National Gallery of Art - THE COLLECTION

Tour: Manet and His Influence

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When Edouard Manet began to study painting in 1850, Paris' familiar, broad, tree-lined streets did not yet exist, and the life of the city was not a subject artists explored. Young artists could expect to succeed only through the official Academy exhibitions known as Salons, whose conservative juries favored biblical and mythological themes and a polished technique. Within twenty-five years, however, both Paris and painting had new looks. Renovations had opened the wide avenues and parks we know today, and painting was transformed when artists abandoned the transparent glazes and blended brushstrokes of the past and turned their attention to new techniques and to life around them. Contemporary urban subjects and a bold style, which offered paint on the canvas as something to be admired in itself, gave their art a strong, new sense of the present.

More than in his teacher's studio, Manet learned to paint in the Louvre by studying old masters. He was particularly impressed by the seventeenth-century Spanish artist Diego Velázquez, contrasting his vivid brushwork with the "stews and gravies" of academic style. Manet began to develop a freer manner, creating form not through a gradual blending of tones, but with discrete areas of color side by side. He drew on the old masters for structure, often incorporating their motifs, but giving them a modern cast.

image of Olympia

Several artists had already begun to challenge the stale conventions of the Academy when Manet's Olympia (today in the collection of the Musée d'Orsay, Paris) was accepted for the Salon in 1865. It caused a scandal. Critics advised pregnant women to avoid the picture, and it was re-hung to thwart vandals. Viewers were not used to flat space and shallow volumes in painting. To many, Manet's "color patches" appeared unfinished. Even more shocking was the frank honesty of the courtesan: her boldness—not nudity—offended. Her languid pose copied a painting of Venus by the Italian artist Titian, but Manet did not cloak her with mythology.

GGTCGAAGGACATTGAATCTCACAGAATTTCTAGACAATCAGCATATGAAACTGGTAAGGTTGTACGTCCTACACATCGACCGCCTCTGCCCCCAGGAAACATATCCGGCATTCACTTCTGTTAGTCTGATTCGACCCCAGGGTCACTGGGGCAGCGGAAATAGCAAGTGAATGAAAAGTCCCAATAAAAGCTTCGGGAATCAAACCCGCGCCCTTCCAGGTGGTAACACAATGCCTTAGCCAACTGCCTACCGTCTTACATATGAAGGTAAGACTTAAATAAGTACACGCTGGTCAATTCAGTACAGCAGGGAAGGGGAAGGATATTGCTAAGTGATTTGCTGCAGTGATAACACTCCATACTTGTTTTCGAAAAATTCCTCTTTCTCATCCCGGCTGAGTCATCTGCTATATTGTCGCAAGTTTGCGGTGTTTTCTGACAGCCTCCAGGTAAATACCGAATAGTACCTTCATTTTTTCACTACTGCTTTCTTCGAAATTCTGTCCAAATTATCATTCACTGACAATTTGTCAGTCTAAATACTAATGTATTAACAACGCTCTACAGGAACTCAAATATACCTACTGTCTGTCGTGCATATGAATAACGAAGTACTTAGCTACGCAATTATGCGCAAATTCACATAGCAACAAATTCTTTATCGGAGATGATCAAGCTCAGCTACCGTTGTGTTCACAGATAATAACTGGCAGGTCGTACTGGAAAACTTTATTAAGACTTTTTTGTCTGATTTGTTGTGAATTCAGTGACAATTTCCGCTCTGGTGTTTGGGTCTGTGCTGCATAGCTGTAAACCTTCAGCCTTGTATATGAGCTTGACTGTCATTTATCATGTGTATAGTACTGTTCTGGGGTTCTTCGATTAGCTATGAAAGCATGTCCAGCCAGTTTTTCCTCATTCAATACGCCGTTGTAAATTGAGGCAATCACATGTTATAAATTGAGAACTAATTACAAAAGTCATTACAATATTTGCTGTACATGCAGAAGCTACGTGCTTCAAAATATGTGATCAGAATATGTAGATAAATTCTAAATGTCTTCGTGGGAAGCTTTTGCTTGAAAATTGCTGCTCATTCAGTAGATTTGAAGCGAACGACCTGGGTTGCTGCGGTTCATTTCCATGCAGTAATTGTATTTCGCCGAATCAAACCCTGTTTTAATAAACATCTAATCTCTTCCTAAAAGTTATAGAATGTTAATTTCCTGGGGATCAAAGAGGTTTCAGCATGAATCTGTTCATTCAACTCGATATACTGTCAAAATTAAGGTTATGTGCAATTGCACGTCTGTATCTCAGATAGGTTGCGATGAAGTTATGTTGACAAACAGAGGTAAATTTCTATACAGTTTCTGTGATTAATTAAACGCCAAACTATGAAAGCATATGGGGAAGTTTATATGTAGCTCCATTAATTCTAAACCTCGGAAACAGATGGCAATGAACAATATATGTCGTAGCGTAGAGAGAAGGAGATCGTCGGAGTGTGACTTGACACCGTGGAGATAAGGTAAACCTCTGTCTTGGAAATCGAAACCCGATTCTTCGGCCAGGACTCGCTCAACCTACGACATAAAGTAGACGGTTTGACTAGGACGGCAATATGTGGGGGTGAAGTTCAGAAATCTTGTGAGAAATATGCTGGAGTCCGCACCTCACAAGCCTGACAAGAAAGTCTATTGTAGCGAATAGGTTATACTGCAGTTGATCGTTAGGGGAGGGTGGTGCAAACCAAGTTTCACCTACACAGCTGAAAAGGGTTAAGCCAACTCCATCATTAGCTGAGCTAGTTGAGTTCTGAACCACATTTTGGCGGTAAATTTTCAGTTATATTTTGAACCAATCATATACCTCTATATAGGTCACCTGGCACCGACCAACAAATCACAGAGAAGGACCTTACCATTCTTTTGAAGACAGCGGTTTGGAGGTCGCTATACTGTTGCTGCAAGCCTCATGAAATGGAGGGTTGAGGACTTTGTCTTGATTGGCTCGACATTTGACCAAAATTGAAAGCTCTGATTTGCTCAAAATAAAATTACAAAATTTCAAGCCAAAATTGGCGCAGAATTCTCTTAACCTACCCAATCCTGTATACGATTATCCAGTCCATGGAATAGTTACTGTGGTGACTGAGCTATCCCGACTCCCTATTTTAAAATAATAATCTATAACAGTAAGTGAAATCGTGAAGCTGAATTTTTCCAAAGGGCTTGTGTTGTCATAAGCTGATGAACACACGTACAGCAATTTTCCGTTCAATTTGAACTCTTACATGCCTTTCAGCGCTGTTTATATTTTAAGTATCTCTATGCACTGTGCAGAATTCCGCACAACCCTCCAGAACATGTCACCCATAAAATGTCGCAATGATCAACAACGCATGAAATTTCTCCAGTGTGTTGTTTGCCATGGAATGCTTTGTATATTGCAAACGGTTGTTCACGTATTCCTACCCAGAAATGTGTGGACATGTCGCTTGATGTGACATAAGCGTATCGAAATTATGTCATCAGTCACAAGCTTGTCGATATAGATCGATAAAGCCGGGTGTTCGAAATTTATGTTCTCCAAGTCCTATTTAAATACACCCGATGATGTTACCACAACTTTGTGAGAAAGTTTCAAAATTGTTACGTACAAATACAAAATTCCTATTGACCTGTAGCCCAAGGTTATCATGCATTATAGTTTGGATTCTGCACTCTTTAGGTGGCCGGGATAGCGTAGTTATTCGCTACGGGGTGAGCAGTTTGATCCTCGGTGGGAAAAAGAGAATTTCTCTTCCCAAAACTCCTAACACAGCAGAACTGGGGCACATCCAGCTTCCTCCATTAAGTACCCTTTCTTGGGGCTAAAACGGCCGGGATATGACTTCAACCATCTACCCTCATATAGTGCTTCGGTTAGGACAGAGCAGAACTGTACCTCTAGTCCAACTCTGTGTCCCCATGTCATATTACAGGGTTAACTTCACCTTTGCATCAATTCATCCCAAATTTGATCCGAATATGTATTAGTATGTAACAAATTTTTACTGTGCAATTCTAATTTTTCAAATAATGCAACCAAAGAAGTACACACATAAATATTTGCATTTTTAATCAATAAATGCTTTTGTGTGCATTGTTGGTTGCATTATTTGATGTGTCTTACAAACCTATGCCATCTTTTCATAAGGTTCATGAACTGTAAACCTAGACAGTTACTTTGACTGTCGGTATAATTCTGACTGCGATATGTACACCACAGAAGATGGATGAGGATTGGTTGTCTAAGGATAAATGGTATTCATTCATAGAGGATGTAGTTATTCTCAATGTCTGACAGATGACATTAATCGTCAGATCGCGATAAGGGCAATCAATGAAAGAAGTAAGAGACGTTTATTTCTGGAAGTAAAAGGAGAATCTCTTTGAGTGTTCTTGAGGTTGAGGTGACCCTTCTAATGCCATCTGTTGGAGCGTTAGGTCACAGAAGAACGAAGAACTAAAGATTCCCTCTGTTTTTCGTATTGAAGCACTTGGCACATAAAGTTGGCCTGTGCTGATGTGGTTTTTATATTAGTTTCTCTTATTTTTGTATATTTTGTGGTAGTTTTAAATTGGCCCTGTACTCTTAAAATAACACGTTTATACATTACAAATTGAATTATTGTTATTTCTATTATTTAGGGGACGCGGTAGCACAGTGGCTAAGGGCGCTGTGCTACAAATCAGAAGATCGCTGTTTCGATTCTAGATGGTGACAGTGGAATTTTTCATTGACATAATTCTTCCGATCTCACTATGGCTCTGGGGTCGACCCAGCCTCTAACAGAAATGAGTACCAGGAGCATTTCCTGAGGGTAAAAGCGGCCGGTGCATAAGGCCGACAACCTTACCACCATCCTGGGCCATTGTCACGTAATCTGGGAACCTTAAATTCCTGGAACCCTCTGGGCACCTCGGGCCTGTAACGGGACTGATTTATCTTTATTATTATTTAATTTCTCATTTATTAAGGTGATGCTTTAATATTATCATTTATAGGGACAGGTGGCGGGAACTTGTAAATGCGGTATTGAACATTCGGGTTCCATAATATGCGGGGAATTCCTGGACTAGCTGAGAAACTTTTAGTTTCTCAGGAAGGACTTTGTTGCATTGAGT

Manet's succès de scandale made him a leader of the avant-garde. In the evenings at the Café Guerbois, near his studio, he was joined by writers and artists, including Claude Monet, Frédéric Bazille, and others who would go on to organize the first impressionist exhibition. Manet's embrace of what Charles Baudelaire termed the "heroism of modern life" and his bold manner with paint inspired the future impressionists, though Manet never exhibited with them.

Events in Manet's Time

1848Louis Phillipe abdicates; Louis-Napoléon elected President
1851First edition of The New York Times
1852Louis-Napoléon proclaims himself Emperor Napoléon III, forming the Second Empire
1853Baron Haussmann begins renovations of Paris
1855Gustave Courbet opens an alternative exhibition space, Pavilion du Réalisme
1856Nadar takes the first aerial photographs from a balloon above Paris
1857Charles Baudelaire's Les Fleurs du mal and Gustave Flaubert's Madame Bovary published
1859Charles Darwin's The Origins of Species published
1862Actress Sarah Bernhardt debuts in Paris
1863Emancipation Proclamation
Death of Eugène Delacroix
Works by Manet and James McNeill Whistler exhibited at the Salon des Refusés
1864Louis Pasteur develops the pasteurization process
1866Jacques Offenbach's La Vie Parisienne debuts
1867Emperor Maximilian is executed in Mexico
Death of Jean-Auguste-Dominique Ingres
Japanese art shown at the Exposition Universelle
1870French defeated in the Franco-Prussian War after four-month siege of Paris
Death of Frédéric Bazille
1871Two-month rule of the Commune ends violently; the French Republic restored
Arthur Rimbaud's Une Saison en enfer published
1872Emile Zola's La Curée published
1874First impressionist exhibition

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